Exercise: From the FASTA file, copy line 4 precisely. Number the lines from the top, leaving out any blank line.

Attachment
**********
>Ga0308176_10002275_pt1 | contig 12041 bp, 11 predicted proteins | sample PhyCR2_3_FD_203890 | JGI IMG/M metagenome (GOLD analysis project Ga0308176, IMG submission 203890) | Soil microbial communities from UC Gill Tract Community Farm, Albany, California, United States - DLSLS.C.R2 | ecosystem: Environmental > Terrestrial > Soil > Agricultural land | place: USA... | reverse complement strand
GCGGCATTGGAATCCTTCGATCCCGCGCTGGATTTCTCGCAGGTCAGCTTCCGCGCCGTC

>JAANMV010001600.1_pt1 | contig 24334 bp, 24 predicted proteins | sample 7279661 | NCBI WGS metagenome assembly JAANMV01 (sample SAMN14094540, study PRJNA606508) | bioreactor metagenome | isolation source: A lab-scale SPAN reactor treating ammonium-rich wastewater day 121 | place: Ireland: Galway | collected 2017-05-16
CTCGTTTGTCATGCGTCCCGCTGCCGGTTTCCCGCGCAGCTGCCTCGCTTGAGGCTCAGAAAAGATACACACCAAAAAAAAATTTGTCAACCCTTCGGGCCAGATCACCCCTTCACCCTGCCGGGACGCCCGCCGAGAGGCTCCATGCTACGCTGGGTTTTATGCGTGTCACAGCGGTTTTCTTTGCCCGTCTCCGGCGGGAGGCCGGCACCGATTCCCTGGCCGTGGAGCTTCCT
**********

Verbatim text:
CTCGTTTGTCATGCGTCCCGCTGCCGGTTTCCCGCGCAGCTGCCTCGCTTGAGGCTCAGAAAAGATACACACCAAAAAAAAATTTGTCAACCCTTCGGGCCAGATCACCCCTTCACCCTGCCGGGACGCCCGCCGAGAGGCTCCATGCTACGCTGGGTTTTATGCGTGTCACAGCGGTTTTCTTTGCCCGTCTCCGGCGGGAGGCCGGCACCGATTCCCTGGCCGTGGAGCTTCCT